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Theodore McAvoy, Joshua H. Freeman, Steven L. Rideout, Stephen M. Olson and Mathews L. Paret

combined farm gate value of over $583 million ( USDA-NASS, 2011 ). Bacterial wilt of tomato caused by the soilborne bacterium Ralstonia solanacearum race 1 (biovar 1, phylotype II) is widely distributed in the southeastern United States and causes

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Adam F. Wimer, Steven L. Rideout and Joshua H. Freeman

About 4500 acres of fresh market tomato are grown annually on the ESV ( U.S. Department of Agriculture, 2009 ). Bacterial wilt, caused by Ralstonia solanacearum , is an economically important disease of tomato grown on the ESV and throughout the

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Ahmad Shah Mohammadi, Elizabeth T. Maynard, Ricky E. Foster, Daniel S. Egel and Kevin T. McNamara

that causes bacterial wilt. Bacterial wilt is a major disease of cucurbits in the United States ( Latin, 1993 ; Smith, 1911 ). Bacteria are introduced to plants when cucumber beetles carrying E. tracheiphila in their gut feed on plants and leave

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David H Suchoff, Frank J. Louws and Christopher C. Gunter

showing severe bacterial wilt symptoms at the on-farm location in Salisbury, NC in naturally infested soils. Field layout. Soil type at HCRS was an Orangeburg sandy loam with pH 6.2 and cation exchange capacity (CEC) of 4.0 meq/100 cm 3 . Soil type at PRS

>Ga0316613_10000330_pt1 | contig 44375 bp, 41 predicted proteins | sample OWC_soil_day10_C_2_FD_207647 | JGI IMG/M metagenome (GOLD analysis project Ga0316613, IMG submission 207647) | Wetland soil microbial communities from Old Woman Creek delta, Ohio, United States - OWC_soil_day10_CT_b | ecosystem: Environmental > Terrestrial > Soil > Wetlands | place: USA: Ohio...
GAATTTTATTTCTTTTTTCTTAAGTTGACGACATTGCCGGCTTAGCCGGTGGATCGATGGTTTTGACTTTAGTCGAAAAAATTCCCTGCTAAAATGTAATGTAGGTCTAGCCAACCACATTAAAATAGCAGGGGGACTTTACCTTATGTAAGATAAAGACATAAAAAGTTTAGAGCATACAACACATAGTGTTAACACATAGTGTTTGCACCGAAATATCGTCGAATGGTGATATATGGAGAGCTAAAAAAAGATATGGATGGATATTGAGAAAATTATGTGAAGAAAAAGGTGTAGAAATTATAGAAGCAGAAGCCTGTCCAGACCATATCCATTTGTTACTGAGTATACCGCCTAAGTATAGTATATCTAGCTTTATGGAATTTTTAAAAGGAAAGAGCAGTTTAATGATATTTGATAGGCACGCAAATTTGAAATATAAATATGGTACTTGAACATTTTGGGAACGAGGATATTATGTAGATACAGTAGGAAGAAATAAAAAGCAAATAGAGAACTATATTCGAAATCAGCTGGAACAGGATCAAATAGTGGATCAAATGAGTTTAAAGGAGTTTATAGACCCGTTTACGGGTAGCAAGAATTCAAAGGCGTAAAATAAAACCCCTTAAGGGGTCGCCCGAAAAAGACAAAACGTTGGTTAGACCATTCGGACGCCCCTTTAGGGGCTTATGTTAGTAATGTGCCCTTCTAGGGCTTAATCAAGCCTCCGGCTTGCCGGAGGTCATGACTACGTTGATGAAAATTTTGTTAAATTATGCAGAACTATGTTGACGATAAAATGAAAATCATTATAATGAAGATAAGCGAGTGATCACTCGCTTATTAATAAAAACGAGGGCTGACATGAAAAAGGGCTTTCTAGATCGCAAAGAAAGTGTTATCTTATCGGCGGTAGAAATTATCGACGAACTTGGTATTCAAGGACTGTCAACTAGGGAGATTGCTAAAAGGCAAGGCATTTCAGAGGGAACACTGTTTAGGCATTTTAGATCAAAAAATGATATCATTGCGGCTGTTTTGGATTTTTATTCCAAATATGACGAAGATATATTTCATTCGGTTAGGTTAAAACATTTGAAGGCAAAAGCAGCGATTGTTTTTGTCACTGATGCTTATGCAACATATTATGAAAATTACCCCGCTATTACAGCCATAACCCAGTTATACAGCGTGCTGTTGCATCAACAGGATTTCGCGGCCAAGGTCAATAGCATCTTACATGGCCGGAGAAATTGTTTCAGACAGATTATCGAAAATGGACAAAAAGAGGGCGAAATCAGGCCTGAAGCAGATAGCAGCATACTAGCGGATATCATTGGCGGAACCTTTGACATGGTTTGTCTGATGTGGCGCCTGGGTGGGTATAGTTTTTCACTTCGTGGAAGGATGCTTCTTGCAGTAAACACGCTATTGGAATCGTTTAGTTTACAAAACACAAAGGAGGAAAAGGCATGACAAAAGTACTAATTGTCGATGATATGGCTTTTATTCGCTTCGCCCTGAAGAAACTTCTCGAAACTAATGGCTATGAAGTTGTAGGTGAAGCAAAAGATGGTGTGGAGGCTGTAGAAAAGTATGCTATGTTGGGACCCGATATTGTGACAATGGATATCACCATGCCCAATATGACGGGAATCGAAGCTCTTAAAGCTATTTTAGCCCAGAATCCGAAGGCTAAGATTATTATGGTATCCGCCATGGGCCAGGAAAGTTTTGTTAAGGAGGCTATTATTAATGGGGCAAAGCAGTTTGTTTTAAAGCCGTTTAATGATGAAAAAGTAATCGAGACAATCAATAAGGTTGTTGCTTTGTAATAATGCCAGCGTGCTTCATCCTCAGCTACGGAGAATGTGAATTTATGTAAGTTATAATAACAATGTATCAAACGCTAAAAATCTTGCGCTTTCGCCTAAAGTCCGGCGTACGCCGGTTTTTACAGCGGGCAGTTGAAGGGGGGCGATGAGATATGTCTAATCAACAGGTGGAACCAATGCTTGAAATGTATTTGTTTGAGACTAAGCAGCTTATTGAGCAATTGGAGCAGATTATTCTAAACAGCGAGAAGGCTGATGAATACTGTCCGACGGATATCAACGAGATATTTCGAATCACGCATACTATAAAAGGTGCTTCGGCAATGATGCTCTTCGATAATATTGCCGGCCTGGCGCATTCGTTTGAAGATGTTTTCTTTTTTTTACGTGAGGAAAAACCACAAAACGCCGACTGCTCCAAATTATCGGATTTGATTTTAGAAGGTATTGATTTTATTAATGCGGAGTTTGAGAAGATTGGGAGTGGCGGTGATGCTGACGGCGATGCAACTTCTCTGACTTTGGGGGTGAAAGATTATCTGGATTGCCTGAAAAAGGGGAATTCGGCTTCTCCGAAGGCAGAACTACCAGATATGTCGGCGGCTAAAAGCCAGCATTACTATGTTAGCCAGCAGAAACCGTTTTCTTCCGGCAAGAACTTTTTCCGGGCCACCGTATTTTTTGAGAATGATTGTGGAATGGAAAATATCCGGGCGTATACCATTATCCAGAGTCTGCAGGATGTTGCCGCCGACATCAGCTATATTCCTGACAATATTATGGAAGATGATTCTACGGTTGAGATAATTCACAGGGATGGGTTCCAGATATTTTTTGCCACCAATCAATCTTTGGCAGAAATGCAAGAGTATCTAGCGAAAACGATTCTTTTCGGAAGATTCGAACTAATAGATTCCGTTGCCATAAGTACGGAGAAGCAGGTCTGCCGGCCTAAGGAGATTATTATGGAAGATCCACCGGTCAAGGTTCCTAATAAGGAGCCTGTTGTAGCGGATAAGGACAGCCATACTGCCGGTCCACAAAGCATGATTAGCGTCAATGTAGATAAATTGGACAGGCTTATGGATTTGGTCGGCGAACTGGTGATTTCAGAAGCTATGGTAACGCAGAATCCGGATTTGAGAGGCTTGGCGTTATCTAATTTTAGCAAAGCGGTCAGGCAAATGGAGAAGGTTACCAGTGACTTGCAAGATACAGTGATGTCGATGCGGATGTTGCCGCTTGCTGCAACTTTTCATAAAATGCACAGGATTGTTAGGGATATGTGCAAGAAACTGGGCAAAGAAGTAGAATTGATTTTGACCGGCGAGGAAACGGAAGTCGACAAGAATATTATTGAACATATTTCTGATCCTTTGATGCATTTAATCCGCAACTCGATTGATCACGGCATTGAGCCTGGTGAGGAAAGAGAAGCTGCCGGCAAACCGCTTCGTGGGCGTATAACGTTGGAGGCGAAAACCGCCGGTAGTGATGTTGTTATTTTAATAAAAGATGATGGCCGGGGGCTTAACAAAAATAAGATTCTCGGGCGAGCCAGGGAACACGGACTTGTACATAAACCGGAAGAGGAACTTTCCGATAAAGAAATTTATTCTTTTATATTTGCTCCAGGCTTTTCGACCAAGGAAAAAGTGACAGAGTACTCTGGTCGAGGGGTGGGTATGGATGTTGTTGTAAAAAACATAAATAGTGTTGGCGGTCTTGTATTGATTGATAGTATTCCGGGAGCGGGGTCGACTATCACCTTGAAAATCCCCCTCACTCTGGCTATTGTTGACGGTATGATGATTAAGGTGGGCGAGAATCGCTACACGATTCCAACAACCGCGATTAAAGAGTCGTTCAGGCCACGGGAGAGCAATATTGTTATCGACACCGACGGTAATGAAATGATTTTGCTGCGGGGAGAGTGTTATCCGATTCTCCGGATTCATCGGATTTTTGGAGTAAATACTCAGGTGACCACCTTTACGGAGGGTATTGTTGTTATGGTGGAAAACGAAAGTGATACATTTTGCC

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Elsa S. Sánchez, Ermita Hernández, Mark L. Gleason, Jean C. Batzer, Mark A. Williams, Timothy Coolong and Ricardo Bessin

, muskmelon growers rank the cucumber beetle/bacterial wilt complex as their most important pest problem ( Bessin et al., 2003 ; Hoffmann, 1999 ). Striped and spotted cucumber beetles can cause direct feeding damage and vector E. tracheiphila , the causal

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Carol A. Bobisud, Susan P. Martin and Terry T. Sekioka

`Healani' tomato (Lycopersicon esculentum Mill.) somaclones were tested in a bacterial wilt (Pseudomonas solanacearum E.F. Smith) infected field. Survival percentages of selected somaclonal lines were from 40% to 100%, while the original `Healani' had a survival rate of 0% and resistant `Kewalo' had 30%. Eighteen bacterial wilt resistant somaclonal lines were selected and tested for retention of horticultural characters in a noninfected field. `Healani' significantly outyielded all tested somaclonal lines in total fruit weight and total number of fruit per plant. `Healani' had greater fruit diameter than seven of the lines, greater width of the outer wall of the fruit pericarp than seventeen of the lines, and fewer locules in the fruit than seven of the lines.

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Samuel F. Hutton, John W. Scott and Gary E. Vallad

University of Florida, Fla. 8233, Fla. 8517, and Fla. 8326, were each crossed with Fla. 7946, and Fla. 8233 was also crossed with Fla. 8111B. Both Fla. 7946 and Fla. 8111B are highly susceptible to bacterial spot, and Fla. 7946 has resistance to fusarium wilt

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D.O. Chellemi, H.A. Dankers, S.M. Olson, N.C. Hodge and J.W. Scott